Nmap, Shields up
           netstat, lsof (scanning local machine)

Shields Up is a web based scanner you may use to scan for open ports. One common source of confusion, if you have a router you will be scanning your router and not your computer(s) behind the router.

Now we are done with the prerequisite. Now lets roll to the the main topic !!

Anatomy of iptables

 Iptables is nothing more then a set of rules for processing network packets coming and going to and from your computer (firewall). These rules are organized into tables and chains. A packets fate is determined by following the rules, one at a time, like links in a chain.

note this guys : tables are named in small letters and all the chains are in CAPS

Filter : As the word specifies, it filters packets.

Nat - Network allocation table :  Network Allocation Table : Think router or forwarding packets to other machines.

Mangle - Alteration off quality of service bits in the TCP header.

Raw - This table is used less frequently then Mangle is to allow exception to       iptables.

Chains :

filter : Used to filter or block packets 

   FORWARD -  Filters packets accessible by another NIC on the firewall (ie packets moving from eth0 [Internet] to eth1 [LAN].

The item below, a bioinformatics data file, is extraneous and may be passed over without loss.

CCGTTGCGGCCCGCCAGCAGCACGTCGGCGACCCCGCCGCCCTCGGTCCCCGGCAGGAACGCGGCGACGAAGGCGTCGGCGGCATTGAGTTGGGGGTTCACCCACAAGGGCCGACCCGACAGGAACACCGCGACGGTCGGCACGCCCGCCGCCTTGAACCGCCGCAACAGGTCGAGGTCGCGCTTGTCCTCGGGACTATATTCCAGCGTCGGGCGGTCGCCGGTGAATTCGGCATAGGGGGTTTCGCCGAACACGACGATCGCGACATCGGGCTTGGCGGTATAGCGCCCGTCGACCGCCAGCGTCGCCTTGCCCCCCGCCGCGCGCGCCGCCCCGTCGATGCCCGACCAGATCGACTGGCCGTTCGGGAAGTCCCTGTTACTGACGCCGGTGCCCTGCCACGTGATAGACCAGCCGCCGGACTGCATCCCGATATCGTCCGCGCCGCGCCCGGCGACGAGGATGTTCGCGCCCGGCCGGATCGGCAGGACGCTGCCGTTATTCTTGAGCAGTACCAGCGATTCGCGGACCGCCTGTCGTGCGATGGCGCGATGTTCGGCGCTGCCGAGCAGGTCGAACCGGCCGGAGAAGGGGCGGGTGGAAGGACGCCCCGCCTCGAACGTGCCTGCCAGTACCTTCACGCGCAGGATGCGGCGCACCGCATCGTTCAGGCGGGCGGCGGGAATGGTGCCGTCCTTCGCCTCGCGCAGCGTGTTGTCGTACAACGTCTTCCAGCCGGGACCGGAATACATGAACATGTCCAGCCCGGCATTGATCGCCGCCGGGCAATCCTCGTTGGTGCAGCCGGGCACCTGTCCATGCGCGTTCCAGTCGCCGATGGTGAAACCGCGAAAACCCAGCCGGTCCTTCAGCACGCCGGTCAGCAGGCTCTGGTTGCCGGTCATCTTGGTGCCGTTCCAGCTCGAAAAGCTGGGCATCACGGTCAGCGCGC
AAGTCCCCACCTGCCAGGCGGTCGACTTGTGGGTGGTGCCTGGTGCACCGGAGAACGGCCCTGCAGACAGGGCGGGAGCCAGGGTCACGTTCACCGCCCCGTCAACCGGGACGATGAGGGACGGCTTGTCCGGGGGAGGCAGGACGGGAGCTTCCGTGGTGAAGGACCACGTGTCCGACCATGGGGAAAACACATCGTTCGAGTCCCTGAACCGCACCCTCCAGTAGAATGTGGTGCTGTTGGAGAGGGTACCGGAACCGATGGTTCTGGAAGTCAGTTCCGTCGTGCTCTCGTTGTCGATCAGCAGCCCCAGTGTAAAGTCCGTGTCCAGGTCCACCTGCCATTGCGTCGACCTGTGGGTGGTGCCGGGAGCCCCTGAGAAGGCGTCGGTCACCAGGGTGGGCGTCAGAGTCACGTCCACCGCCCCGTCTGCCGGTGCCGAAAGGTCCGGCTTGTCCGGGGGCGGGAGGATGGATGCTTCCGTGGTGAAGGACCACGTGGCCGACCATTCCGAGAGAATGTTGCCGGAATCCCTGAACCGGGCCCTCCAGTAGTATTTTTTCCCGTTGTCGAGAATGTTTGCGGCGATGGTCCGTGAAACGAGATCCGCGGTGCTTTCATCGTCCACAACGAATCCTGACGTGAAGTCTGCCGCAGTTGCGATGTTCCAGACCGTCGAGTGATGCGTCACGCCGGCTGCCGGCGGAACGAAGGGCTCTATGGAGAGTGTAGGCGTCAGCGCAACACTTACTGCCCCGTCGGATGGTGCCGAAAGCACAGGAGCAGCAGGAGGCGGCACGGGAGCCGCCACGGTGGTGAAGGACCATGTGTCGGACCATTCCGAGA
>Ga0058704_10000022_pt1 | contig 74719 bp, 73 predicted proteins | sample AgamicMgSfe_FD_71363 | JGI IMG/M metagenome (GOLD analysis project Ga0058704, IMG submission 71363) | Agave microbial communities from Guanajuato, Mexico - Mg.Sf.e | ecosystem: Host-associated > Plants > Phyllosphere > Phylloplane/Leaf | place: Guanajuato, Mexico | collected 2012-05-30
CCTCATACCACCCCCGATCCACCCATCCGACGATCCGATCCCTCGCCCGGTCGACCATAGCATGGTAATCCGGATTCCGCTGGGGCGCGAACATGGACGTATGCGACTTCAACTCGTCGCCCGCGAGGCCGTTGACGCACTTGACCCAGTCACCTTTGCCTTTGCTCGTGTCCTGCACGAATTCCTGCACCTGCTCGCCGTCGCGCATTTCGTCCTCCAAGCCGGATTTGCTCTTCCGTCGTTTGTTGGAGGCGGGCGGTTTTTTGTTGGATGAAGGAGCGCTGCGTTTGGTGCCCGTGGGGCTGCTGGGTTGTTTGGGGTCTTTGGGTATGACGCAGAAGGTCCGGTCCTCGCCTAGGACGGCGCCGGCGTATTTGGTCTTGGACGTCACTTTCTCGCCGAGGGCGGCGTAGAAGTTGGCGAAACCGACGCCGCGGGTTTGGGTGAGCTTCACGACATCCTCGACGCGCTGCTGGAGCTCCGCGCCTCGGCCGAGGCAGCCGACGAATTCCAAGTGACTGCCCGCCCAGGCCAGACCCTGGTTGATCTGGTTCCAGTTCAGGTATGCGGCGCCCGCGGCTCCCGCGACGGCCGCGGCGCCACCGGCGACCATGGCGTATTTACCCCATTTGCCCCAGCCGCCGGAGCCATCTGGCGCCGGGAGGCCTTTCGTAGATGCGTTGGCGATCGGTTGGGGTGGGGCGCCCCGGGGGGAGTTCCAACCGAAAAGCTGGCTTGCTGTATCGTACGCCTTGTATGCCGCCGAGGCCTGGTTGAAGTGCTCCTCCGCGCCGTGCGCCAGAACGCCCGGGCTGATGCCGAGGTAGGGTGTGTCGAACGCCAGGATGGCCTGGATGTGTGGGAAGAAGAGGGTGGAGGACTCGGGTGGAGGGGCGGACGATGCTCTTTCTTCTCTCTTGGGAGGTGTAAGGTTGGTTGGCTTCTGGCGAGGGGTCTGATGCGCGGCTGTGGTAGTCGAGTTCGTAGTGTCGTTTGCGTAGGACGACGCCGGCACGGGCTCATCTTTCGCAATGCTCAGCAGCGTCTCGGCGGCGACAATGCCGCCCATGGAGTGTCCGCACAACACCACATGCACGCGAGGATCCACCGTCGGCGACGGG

INPUT -  Filters inbound traffic (packets going to the firewall).

   OUTPUT - Filters outbound traffic (packets leaving the firewall).

nat (network Allocation Table):

    PREROUTING - Inbound packets to be routed (via NAT) to your clients.
  Output - Outbound packets for your firewall.

  POSTROUTING - Outbound packets routed from pther computers.

In addition to these default chains we can even use custom, or user defined chain :-)

Actions : What to do if a packet is matched in any of the rules ?

 If a packet matches a rule, the action is called a target.

  NOTE: Actions are specified with the -j flag, i.e -j ACTION

  ACCEPT - The packet is approved, or accepted.

  REJECT - the packet is blocked, and an error message is returned.

  DROP - The packet is blocked, no error message is returned.
  LOG - The packet is logged. After a packet is logged processing continues along the chain.

  JUMP - Just to "jump" to another chain.

In addition to the defaults you may direct iptables to another (user defined) chain.

Using iptables for Filtering 

It is very important to understand that the order of your rule is very critical. Iptables starts as usual from the top of the chain, with the rule of more priority i.e the !st rule, and proceeds down the chain until the first instance of DROP, REJECT, ACCEPT.

 The basic syntax is 

        iptables -option [Chain] [Rule] -j [Target]